However, in the wake of the coronavirus, homeowners are discovering that the lack of privacy involved in an open design concept can often be a detriment. In a recent survey by Zillow and The Harris Poll, 27 percent of those surveyed said they would consider moving to have a home with more rooms—one of the top reasons for considering a move—after spending more time at home because of coronavirus orders.
Homebuilders agree. The experts at Berks Homes believe that homes built post-coronavirus will have more doors for privacy, dedicated home-office space, better insulation for noise control and separate spaces for kids. The pros at Pyatt Builders believe that open concepts won’t disappear, but will be approached differently, highlighted by features like barn doors, which preserve the feel of openness yet allow for private, multi-use space.
Other emerging home trends will include germ-preventing features, such as mudrooms, allowing family members to remove shoes and wash hands before entering the house, and smart home technology like touchless faucets and self-cleaning toilets.
According to Zillow research, home shoppers are clearly interested in starting from scratch when it comes to home design—searches for new construction homes are up 73 percent from 2019.
If, like many Americans, you find your money runs out before the month does, it may be because you don’t keep track of your spending. Budgeting helps, financial advisors assure us, but budget or no budget, there are ways to rein in your spending that may be less painful than you think:
Plan meals ahead and shop with a list. Planning out your meals for the week and shopping with a list can rein in food costs big time. As tempting as store displays may be, resist the urge to splurge.
Stop buying brand name products. When shopping, you may automatically reach for the branded products you know. But many generic brand products work just as well as their branded counterparts and cost considerably less.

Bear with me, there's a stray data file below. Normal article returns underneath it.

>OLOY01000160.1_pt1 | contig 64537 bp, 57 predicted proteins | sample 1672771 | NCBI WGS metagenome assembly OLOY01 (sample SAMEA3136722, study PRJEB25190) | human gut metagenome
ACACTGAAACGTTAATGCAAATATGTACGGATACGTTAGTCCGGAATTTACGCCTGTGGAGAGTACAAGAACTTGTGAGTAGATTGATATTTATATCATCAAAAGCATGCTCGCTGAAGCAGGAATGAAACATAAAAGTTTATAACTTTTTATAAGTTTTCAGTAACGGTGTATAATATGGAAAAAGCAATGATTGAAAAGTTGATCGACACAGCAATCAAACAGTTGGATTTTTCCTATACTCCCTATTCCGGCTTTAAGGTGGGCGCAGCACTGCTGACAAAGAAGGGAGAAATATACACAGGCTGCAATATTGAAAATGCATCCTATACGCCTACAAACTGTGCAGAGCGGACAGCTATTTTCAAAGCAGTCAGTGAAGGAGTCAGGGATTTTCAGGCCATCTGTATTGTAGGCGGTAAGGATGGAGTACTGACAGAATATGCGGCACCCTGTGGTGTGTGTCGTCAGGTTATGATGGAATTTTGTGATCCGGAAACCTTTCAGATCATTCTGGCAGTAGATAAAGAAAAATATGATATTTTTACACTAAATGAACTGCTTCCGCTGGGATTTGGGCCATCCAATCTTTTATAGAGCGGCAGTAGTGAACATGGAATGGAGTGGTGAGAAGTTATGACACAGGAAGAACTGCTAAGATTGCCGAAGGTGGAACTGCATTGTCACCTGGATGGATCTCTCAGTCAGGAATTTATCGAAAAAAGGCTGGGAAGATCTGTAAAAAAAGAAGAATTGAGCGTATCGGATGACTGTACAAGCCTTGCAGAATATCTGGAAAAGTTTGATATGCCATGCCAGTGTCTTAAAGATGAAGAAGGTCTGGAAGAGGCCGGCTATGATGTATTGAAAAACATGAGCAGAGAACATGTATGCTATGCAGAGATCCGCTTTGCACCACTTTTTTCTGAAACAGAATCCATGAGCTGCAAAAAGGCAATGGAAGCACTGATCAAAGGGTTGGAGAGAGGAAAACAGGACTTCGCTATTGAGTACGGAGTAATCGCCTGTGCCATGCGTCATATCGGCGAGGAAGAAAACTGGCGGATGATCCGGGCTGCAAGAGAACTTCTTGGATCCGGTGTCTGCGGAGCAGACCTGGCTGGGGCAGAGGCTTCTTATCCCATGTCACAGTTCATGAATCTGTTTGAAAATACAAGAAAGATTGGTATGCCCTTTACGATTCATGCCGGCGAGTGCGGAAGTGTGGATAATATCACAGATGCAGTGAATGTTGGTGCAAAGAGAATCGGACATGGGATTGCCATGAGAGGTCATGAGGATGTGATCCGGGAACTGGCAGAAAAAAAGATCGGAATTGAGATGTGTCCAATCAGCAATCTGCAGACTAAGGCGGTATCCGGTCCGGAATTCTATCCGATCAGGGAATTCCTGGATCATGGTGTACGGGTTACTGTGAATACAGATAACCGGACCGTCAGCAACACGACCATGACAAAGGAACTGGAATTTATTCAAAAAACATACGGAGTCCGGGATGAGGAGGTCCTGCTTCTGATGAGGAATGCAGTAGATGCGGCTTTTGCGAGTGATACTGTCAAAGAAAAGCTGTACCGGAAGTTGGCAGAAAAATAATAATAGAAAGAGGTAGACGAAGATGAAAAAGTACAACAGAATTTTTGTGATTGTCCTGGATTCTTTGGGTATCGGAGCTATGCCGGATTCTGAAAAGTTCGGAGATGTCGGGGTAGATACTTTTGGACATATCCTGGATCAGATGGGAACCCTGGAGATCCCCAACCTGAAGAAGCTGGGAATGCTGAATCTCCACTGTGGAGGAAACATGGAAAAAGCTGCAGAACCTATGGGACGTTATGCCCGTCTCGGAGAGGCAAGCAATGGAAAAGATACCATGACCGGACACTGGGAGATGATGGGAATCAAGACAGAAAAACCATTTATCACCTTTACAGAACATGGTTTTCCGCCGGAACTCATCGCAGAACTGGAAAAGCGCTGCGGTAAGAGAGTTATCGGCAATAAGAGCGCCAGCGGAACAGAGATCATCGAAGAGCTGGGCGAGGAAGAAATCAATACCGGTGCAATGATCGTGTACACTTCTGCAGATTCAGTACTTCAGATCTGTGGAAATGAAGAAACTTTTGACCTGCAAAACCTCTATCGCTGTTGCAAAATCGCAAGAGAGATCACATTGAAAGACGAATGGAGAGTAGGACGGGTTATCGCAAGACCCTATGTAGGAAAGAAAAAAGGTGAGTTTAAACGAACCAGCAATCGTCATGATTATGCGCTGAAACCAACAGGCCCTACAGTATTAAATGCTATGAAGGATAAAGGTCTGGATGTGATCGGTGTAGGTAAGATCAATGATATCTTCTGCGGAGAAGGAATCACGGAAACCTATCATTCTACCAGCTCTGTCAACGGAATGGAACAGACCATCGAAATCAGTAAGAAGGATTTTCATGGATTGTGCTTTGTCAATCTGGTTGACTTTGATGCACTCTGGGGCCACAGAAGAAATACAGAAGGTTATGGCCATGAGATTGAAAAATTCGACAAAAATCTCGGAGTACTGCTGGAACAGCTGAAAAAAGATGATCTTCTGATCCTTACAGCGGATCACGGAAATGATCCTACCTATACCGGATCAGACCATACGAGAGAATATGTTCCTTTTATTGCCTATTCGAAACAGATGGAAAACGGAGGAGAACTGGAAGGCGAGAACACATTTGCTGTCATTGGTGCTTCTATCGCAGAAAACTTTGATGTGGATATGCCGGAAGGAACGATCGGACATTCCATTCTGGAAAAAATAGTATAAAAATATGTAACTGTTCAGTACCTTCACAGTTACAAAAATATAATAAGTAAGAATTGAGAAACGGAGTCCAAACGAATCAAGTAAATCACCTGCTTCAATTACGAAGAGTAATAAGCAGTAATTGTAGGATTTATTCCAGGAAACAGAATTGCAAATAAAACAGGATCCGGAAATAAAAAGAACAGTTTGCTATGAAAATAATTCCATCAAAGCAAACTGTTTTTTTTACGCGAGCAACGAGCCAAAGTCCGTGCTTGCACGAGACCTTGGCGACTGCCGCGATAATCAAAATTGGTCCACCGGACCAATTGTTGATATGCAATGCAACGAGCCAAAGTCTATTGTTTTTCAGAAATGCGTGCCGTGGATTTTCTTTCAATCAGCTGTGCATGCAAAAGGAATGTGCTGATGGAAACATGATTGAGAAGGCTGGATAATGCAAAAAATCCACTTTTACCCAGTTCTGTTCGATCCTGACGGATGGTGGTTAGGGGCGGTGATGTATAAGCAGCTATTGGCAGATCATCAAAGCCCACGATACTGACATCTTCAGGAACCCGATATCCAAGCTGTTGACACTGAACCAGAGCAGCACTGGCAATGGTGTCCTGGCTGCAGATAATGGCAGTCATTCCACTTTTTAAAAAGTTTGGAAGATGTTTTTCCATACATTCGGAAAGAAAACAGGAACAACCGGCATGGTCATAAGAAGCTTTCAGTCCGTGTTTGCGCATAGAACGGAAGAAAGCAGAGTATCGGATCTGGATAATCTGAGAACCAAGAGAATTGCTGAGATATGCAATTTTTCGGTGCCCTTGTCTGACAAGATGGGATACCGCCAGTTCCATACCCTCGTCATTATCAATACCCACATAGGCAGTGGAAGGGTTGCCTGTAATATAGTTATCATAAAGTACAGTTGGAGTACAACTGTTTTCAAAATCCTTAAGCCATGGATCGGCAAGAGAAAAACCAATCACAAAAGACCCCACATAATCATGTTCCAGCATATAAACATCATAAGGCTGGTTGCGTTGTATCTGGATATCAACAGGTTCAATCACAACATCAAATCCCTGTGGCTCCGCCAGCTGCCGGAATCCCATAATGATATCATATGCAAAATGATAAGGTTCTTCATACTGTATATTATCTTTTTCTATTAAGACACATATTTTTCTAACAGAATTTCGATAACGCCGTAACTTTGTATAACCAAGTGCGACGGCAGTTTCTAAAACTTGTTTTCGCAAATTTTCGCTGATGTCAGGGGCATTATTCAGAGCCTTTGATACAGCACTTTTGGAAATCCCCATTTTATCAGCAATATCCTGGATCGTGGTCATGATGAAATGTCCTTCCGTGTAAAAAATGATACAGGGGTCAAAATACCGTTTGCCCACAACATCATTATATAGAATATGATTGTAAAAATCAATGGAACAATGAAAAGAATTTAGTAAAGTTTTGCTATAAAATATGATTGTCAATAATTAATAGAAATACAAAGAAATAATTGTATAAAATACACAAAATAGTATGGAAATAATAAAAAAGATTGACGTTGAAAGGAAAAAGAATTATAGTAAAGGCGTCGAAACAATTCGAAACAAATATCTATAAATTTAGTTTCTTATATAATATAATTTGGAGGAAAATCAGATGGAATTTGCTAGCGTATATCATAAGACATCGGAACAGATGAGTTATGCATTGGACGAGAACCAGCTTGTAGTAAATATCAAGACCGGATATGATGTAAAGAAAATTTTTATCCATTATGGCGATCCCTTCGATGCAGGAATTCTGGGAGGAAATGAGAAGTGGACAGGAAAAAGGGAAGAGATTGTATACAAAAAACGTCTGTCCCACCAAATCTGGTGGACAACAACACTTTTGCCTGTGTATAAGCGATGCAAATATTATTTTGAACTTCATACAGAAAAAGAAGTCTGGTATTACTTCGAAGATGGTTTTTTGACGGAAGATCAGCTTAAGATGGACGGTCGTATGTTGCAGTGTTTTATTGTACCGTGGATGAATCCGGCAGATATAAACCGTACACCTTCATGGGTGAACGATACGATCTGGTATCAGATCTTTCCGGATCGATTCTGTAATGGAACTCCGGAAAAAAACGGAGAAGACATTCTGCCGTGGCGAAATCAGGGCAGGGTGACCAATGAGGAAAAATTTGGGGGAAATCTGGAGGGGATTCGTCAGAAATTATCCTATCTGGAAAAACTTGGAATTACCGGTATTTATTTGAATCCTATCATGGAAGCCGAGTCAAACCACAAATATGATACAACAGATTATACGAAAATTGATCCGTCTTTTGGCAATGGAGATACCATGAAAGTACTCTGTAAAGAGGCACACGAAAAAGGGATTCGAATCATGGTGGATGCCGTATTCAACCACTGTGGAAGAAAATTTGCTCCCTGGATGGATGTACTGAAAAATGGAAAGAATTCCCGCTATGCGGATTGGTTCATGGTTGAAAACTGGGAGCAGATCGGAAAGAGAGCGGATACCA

Don’t buy bottled water. It’s a $20 billion industry that is costing you money. Buy a water filter, if you need to, and carry a reusable water bottle.
Make your own coffee. Americans love their coffee, but if you’re spending $10 to $25 a week at the corner shop, you are spending $500 to more than $1,000 a year. Make your coffee at home, carry a reusable cup and save your cash.
Consider buying used. Whether it’s a car, household goods or even furniture, you can often find great buys on gently used items and save big bucks.
Check your 401(k) fees. Congratulations if you’re stocking away funds for retirement, but paying high fees can reduce your savings. Check to see how much is being taken off the top and make changes as needed.
Consolidate student loans. If you’re paying down multiple loans, consolidating them may save you money and/or extend the repayment period.
Don’t pay unnecessary bank fees. If you’re paying monthly fees, shop around for cheaper banking services. Don’t use an ATM out of your network, and be sure you have fee-free checking.
Turn down the thermostat. Save on heating costs. Put on a sweater and turn down the thermostat a few degrees, especially during the day and early evening.
Check your tires. According to the Department of Energy, you can save as much as 3 percent a year on gas when your tires are properly inflated.
Moving vans are criss-crossing the nation in great numbers these days, as consumers take advantage of historically low mortgage rates to upgrade their living space and grab their piece of the American Dream.
The New York Times reported recently that moving companies are so busy, they are turning people away, and in most areas of the country, movers need to be booked way in advance of your moving day.
But the big day will arrive sooner than you think and you’ll want it to go as smoothly as possible. Moving professionals offer five tips for ensuring that it does:
List last-minute chores. You’ve spent weeks sorting, packing and preparing for your move, but certain tasks cannot be accomplished in advance, like emptying and/or cleaning out the fridge and freezer, getting kids or pets to scheduled sitters, or taking out the last of the trash. Making a list will make it easier for you to check off last-minute needs.
Prepare a go-bag. Pack a box or suitcase with stuff you’ll need on moving day or the day after, as well as documents and valuables you don’t want to load onto the moving truck, such as phone chargers, toiletries, medications and an extra set of clothes for each family member. For a long journey, you may also want to fill a small cooler with water and healthy snacks or pre-made sandwiches.